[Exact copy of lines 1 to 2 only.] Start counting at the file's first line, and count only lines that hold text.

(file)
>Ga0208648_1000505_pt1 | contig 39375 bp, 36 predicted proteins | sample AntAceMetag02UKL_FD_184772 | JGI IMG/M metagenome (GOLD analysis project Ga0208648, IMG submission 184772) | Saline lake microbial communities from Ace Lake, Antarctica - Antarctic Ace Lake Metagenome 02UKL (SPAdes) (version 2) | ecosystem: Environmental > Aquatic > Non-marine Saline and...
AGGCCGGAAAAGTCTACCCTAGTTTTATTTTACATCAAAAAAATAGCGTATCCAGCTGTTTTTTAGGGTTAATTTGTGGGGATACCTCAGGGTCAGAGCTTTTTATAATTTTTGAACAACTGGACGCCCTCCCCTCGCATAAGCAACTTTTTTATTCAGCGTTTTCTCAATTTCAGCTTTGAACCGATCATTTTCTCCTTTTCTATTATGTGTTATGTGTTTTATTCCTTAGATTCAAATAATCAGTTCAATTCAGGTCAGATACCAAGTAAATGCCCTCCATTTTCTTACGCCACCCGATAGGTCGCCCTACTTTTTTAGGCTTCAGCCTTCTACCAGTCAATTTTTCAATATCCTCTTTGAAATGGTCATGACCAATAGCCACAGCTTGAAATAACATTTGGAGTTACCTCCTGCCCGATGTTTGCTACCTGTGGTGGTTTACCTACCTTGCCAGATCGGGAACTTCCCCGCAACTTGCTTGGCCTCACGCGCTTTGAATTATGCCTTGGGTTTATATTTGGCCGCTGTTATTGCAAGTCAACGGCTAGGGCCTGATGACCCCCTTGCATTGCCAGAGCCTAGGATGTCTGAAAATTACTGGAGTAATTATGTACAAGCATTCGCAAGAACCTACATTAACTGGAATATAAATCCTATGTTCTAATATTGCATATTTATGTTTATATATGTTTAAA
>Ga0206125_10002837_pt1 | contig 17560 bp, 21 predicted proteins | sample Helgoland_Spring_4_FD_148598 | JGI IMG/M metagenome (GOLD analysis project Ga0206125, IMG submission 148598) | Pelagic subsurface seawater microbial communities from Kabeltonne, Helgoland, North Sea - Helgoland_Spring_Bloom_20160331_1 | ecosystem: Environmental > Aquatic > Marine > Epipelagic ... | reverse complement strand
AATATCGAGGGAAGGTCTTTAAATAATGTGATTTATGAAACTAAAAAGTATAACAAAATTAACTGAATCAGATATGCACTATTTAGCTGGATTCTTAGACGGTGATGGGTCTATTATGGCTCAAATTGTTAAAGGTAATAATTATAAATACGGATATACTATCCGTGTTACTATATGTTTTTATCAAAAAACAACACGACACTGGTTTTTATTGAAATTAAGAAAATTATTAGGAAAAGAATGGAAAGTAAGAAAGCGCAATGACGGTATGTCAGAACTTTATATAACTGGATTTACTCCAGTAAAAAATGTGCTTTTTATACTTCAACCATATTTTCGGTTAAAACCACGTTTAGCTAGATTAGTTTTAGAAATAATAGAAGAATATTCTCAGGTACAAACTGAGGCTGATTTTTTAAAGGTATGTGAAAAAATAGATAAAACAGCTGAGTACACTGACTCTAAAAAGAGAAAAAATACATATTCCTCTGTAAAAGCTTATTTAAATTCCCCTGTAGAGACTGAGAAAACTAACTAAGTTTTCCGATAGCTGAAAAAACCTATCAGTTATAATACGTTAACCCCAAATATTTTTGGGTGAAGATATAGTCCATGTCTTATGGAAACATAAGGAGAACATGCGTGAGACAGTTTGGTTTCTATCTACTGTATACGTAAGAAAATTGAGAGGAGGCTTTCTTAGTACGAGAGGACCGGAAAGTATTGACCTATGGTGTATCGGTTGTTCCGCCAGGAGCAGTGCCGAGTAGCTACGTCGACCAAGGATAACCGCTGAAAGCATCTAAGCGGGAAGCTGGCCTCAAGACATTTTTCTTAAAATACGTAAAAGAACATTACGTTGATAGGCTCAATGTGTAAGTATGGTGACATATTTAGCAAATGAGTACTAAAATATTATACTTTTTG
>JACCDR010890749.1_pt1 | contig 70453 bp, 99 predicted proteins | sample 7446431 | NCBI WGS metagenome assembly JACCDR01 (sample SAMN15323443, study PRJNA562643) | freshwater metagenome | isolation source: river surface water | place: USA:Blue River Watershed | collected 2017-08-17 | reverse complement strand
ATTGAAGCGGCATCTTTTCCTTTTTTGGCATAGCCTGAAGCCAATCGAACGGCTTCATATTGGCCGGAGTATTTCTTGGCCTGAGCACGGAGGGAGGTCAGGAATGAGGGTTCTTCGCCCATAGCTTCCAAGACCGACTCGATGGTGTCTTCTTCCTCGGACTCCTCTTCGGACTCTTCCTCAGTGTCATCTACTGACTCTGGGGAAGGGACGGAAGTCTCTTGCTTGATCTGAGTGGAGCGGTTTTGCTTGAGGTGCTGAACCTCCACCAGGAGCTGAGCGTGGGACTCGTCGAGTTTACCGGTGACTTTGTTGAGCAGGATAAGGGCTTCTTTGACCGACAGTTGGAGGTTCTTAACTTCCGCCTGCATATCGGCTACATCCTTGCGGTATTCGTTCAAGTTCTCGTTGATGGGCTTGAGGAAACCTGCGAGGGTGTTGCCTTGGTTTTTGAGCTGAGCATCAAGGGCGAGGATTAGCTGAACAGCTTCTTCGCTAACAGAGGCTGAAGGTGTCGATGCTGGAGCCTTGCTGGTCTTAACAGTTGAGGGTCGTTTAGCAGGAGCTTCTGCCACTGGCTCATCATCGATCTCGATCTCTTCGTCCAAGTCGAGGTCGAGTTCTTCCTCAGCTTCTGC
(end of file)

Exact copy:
>Ga0208648_1000505_pt1 | contig 39375 bp, 36 predicted proteins | sample AntAceMetag02UKL_FD_184772 | JGI IMG/M metagenome (GOLD analysis project Ga0208648, IMG submission 184772) | Saline lake microbial communities from Ace Lake, Antarctica - Antarctic Ace Lake Metagenome 02UKL (SPAdes) (version 2) | ecosystem: Environmental > Aquatic > Non-marine Saline and...
AGGCCGGAAAAGTCTACCCTAGTTTTATTTTACATCAAAAAAATAGCGTATCCAGCTGTTTTTTAGGGTTAATTTGTGGGGATACCTCAGGGTCAGAGCTTTTTATAATTTTTGAACAACTGGACGCCCTCCCCTCGCATAAGCAACTTTTTTATTCAGCGTTTTCTCAATTTCAGCTTTGAACCGATCATTTTCTCCTTTTCTATTATGTGTTATGTGTTTTATTCCTTAGATTCAAATAATCAGTTCAATTCAGGTCAGATACCAAGTAAATGCCCTCCATTTTCTTACGCCACCCGATAGGTCGCCCTACTTTTTTAGGCTTCAGCCTTCTACCAGTCAATTTTTCAATATCCTCTTTGAAATGGTCATGACCAATAGCCACAGCTTGAAATAACATTTGGAGTTACCTCCTGCCCGATGTTTGCTACCTGTGGTGGTTTACCTACCTTGCCAGATCGGGAACTTCCCCGCAACTTGCTTGGCCTCACGCGCTTTGAATTATGCCTTGGGTTTATATTTGGCCGCTGTTATTGCAAGTCAACGGCTAGGGCCTGATGACCCCCTTGCATTGCCAGAGCCTAGGATGTCTGAAAATTACTGGAGTAATTATGTACAAGCATTCGCAAGAACCTACATTAACTGGAATATAAATCCTATGTTCTAATATTGCATATTTATGTTTATATATGTTTAAA